Amid last week's glut of flimsy April Fool gags, one stood out slightly from the pack. NPR, the American public radio network, published a short article online entitled: "Why Doesn't America Read Anymore?"
More of an experiment than a piece of journalism, it wished everyone a happy April Fool's Day, then suggested that many people merely read the headline and no further. Sure enough, irate Facebook users immediately sounded off, expressing outrage that they were being accused of not reading things properly, thus proving that they hadn't read the article properly. Whoever came up with the idea at NPR could be forgiven for basking in smug self-satisfaction; it was a brilliant illustration of the deterioration in our ability to read carefully.
Plenty of people will refute this idea, pointing at a large pile of novels they've read recently and challenging us to quiz them on plot development. But a recent article in The Washington Post quoted a cognitive neuroscientist, Maryanne Wolf, who expressed concern that "the superficial way we read during the day is affecting us when we have to read with more in-depth processing". Her comments provoked a reaction from English teachers who are appalled that their pupils seem unable to digest a novel such as Middlemarch because of decreased attention spans and a nagging frustration that George Eliot isn't getting to the point fast enough. It's not hard to see why that might be happening.
The prevalence online of bullet-pointed listicles, sponsored links, multiple tabs, email alerts, animated advertising and a general feeling of time pressure (whether real or imagined) could all contribute to a lack of engagement with the things we're reading. I've got three shelves full of books here that I haven't started, because at any particular moment I seem to find the frivolous use of social media to be more satisfying than reading them. Short term, this may well be true; long term it doesn't feel that way. The books sit there and mock me.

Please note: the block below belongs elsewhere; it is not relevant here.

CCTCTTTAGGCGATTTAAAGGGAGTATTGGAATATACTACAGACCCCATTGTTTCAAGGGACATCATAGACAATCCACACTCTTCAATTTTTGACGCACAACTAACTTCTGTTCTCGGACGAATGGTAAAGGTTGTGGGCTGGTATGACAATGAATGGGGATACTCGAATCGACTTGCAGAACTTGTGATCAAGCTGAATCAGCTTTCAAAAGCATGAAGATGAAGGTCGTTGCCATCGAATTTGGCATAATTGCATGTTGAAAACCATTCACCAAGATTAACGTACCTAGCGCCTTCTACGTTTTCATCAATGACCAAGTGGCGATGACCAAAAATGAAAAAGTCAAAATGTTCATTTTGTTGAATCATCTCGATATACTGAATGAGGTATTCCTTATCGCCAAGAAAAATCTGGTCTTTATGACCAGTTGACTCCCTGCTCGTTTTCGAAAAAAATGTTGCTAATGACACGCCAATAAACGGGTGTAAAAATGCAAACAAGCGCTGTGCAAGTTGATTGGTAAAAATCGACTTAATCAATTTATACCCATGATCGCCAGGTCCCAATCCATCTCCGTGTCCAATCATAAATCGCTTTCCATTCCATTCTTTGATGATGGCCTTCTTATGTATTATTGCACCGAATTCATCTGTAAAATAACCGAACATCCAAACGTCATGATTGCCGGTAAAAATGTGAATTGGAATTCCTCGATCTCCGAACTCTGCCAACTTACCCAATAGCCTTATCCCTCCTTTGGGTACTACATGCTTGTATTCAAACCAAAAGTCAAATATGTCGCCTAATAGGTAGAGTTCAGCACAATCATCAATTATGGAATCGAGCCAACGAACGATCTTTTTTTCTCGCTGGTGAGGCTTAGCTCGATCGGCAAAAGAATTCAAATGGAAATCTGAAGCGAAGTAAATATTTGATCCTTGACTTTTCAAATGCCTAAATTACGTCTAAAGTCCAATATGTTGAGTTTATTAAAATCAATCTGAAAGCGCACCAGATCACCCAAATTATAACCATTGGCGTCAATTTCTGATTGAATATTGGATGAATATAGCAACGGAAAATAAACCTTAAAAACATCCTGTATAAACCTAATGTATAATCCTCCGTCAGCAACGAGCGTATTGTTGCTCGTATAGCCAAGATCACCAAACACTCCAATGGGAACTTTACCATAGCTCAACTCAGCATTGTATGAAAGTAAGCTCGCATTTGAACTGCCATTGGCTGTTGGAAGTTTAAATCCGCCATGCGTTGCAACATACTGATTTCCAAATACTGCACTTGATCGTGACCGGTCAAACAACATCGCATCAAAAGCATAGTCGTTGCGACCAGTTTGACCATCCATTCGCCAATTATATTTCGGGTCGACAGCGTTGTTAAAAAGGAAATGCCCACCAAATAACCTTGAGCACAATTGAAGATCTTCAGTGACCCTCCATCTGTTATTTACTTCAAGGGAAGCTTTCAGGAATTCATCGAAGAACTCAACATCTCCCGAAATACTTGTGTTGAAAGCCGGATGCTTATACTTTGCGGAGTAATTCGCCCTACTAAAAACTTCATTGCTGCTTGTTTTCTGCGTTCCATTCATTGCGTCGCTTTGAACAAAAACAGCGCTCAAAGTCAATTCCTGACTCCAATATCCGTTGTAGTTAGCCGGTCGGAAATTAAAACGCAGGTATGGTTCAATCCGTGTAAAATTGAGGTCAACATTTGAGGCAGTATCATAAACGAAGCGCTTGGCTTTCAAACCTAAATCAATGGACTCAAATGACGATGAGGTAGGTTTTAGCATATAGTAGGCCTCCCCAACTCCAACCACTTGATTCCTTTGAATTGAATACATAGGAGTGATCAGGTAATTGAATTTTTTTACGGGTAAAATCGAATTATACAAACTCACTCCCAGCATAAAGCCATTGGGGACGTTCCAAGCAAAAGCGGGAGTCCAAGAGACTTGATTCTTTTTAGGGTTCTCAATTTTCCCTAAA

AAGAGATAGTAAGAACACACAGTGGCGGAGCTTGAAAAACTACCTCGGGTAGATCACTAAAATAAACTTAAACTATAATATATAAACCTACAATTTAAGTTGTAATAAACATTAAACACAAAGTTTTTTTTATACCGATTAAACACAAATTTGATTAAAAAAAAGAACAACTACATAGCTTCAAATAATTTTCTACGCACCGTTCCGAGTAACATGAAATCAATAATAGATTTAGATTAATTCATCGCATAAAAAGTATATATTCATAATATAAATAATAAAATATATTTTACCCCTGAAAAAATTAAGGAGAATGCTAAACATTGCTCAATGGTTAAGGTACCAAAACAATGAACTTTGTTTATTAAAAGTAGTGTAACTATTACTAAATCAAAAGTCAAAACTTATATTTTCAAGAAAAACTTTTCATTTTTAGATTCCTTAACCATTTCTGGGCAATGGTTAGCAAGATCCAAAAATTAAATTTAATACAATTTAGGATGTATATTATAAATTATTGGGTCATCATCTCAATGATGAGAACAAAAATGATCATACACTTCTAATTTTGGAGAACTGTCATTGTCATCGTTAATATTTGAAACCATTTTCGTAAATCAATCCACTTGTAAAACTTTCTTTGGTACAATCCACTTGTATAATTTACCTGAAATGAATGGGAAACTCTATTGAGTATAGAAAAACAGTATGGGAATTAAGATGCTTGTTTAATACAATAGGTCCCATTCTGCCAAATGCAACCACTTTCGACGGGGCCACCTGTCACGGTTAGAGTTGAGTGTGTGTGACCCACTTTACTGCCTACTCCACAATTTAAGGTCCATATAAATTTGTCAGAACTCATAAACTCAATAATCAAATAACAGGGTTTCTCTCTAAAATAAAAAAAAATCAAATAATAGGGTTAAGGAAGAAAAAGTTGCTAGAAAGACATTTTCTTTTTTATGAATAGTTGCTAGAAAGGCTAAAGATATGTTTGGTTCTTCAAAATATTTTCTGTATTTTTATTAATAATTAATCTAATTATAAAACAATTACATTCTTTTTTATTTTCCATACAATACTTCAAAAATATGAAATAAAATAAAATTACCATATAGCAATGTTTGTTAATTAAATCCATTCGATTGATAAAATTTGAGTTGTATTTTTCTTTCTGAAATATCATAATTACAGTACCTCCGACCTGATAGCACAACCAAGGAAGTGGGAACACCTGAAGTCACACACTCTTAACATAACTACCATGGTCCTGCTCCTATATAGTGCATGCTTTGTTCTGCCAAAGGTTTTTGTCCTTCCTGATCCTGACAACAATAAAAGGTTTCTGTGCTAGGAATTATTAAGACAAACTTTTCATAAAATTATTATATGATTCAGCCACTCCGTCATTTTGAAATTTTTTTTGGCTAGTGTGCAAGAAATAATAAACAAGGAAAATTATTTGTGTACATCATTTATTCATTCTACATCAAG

It's hard to pin blame for this – not least because there are many people who think that it's not a problem, that wistfully yearning for a time when we languidly perused the pages of a book is just misplaced nostalgia. And we're evidently consuming words voraciously on screen; even a list-heavy sites such as Buzzfeed has recognised the appeal of long-form journalism. But how good is our reading comprehension? The new media we're confronted with is, according to Wolf, causing our brains to adapt in order to navigate the streams of information. The result is a form of skim-reading that's akin to playing an album at double speed. Points are missed, the eye skips to the start of new paragraph in order to get the gist more rapidly and, as the NPR prank proved, people claim to have read things that they simply haven't. We're becoming poorly informed because we can't be bothered to inform ourselves.
One reading innovation, Sprint, has tackled the perceived problem of time-pressured reading by flashing individual words in front of our eyes rapidly in succession, forcing us to absorb information faster. But reading does not equal comprehension and reading without comprehension is barely reading at all. So perhaps slow readers, once treated with derision, are the clever ones. They're taking in the information at a rate the brain can handle, while the rest of us are skim-reading columns such as this one and leaving a comment underneath saying "too long".Reuse content